In American culture, we see a newly appointed or elected government official swear an oath before taking office. Immigrants take an oath of citizenship when they become naturalized citizens of a country. When reciting the American Pledge of Allegiance, citizens pledge or swear loyalty to their country. Doctors and medical personnel take the Hippocratic oath, swearing to practice medicine honestly. So how are we to apply what Jesus says about oaths in the Sermon on the Mount?

Again you have heard that it was said to those of old, “You shall not swear falsely, but shall perform to the Lord what you have sworn.” But I say to you, Do not take an oath at all, either by heaven, for it is the throne of God, or by the earth, for it is his footstool, or by Jerusalem, for it is the city of the great King. And do not take an oath by your head, for you cannot make one hair white or black. Let what you say be simply “Yes” or “No”; anything more than this comes from evil. (Matthew 5:33-37)

In his commentary on the gospel of Matthew, Leon Morris noted this passage was peculiar to Matthew, who returned to the theme when He confronted the scribes and Pharisees in Matthew 23:16-22. “Clearly he [Jesus] was interested in the fact that people seemed very ready to swear oaths.” Oaths played a significant role in the life and culture of the Jews. The Mishnah, the first written record of the oral law, contains a complete treatise on oaths. In biblical and ancient times, oaths bound the person to his or her word.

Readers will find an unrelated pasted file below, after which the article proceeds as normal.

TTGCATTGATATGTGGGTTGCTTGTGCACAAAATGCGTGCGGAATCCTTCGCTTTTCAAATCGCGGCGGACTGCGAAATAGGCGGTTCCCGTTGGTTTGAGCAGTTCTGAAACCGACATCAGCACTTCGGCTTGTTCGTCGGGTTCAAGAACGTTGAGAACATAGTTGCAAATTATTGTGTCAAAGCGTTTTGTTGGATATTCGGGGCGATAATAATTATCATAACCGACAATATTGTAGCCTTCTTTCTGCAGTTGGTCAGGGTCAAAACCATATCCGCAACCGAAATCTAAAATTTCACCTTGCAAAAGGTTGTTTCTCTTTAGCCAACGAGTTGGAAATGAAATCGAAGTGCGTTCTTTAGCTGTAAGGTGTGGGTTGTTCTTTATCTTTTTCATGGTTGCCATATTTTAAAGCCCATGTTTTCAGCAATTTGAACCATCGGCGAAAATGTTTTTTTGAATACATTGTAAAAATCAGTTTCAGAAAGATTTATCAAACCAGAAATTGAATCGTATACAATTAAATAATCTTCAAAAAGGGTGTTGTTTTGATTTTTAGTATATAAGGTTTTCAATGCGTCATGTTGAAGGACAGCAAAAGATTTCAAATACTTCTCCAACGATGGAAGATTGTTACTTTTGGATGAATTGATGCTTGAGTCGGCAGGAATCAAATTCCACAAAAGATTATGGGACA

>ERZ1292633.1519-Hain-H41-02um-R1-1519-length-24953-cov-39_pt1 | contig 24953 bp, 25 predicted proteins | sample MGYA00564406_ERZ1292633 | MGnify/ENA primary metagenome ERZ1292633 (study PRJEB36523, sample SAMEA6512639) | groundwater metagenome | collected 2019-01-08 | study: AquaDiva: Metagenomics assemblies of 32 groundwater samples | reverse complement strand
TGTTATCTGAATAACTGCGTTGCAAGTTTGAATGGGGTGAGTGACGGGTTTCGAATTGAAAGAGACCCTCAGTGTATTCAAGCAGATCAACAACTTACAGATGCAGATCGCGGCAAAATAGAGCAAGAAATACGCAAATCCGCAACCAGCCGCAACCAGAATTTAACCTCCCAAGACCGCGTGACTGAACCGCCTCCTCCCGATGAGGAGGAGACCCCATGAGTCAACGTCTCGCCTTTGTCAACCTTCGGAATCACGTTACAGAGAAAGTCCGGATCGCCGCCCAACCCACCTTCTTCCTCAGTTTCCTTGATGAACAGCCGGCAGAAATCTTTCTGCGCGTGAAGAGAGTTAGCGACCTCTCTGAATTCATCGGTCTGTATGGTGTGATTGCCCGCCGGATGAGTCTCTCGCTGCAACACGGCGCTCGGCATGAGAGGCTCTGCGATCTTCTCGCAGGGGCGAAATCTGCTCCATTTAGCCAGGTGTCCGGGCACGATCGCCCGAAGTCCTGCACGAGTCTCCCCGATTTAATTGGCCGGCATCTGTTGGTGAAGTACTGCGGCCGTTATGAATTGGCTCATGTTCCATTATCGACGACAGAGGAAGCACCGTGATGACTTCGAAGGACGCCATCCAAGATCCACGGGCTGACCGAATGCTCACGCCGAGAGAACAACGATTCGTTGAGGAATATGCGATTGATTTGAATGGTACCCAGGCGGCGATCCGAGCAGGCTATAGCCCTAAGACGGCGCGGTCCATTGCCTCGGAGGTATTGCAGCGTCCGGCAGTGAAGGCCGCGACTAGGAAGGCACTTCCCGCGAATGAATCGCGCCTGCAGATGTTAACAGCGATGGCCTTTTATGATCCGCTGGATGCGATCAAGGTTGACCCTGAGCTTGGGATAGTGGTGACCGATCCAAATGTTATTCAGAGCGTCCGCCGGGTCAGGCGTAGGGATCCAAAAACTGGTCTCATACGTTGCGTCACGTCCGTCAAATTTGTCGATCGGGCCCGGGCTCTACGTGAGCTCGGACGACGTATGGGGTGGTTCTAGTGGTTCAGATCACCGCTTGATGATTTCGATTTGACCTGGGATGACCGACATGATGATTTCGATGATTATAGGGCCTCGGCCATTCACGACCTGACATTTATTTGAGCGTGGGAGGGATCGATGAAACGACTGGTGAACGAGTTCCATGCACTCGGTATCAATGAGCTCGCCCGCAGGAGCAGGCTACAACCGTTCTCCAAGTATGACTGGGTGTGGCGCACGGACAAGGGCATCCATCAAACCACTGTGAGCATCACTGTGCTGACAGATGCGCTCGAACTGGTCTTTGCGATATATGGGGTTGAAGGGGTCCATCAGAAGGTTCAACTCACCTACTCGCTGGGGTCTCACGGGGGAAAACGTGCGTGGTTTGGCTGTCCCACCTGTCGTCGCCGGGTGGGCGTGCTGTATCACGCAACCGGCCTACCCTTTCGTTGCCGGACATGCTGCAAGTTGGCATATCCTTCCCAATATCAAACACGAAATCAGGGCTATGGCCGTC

According to the Lexham Bible Dictionary, oaths imposed a great sense of obligation on the individual; and breaking an oath was unthinkable. They were used to confirm the truthfulness of a person’s word, bind individuals in a contract, or confirm God’s intent to act according to His word. “Even rash oaths were binding and required confession of sin and sacrificial compensation if broken” (Leviticus 5:4-6). Yahweh served as the guarantor of a person’s oath, and here it had its greatest power. Breaking an oath was tantamount to breaking faith with Yahweh. Doing so took His name in vain (Exodus 20:7; Leviticus 19:12).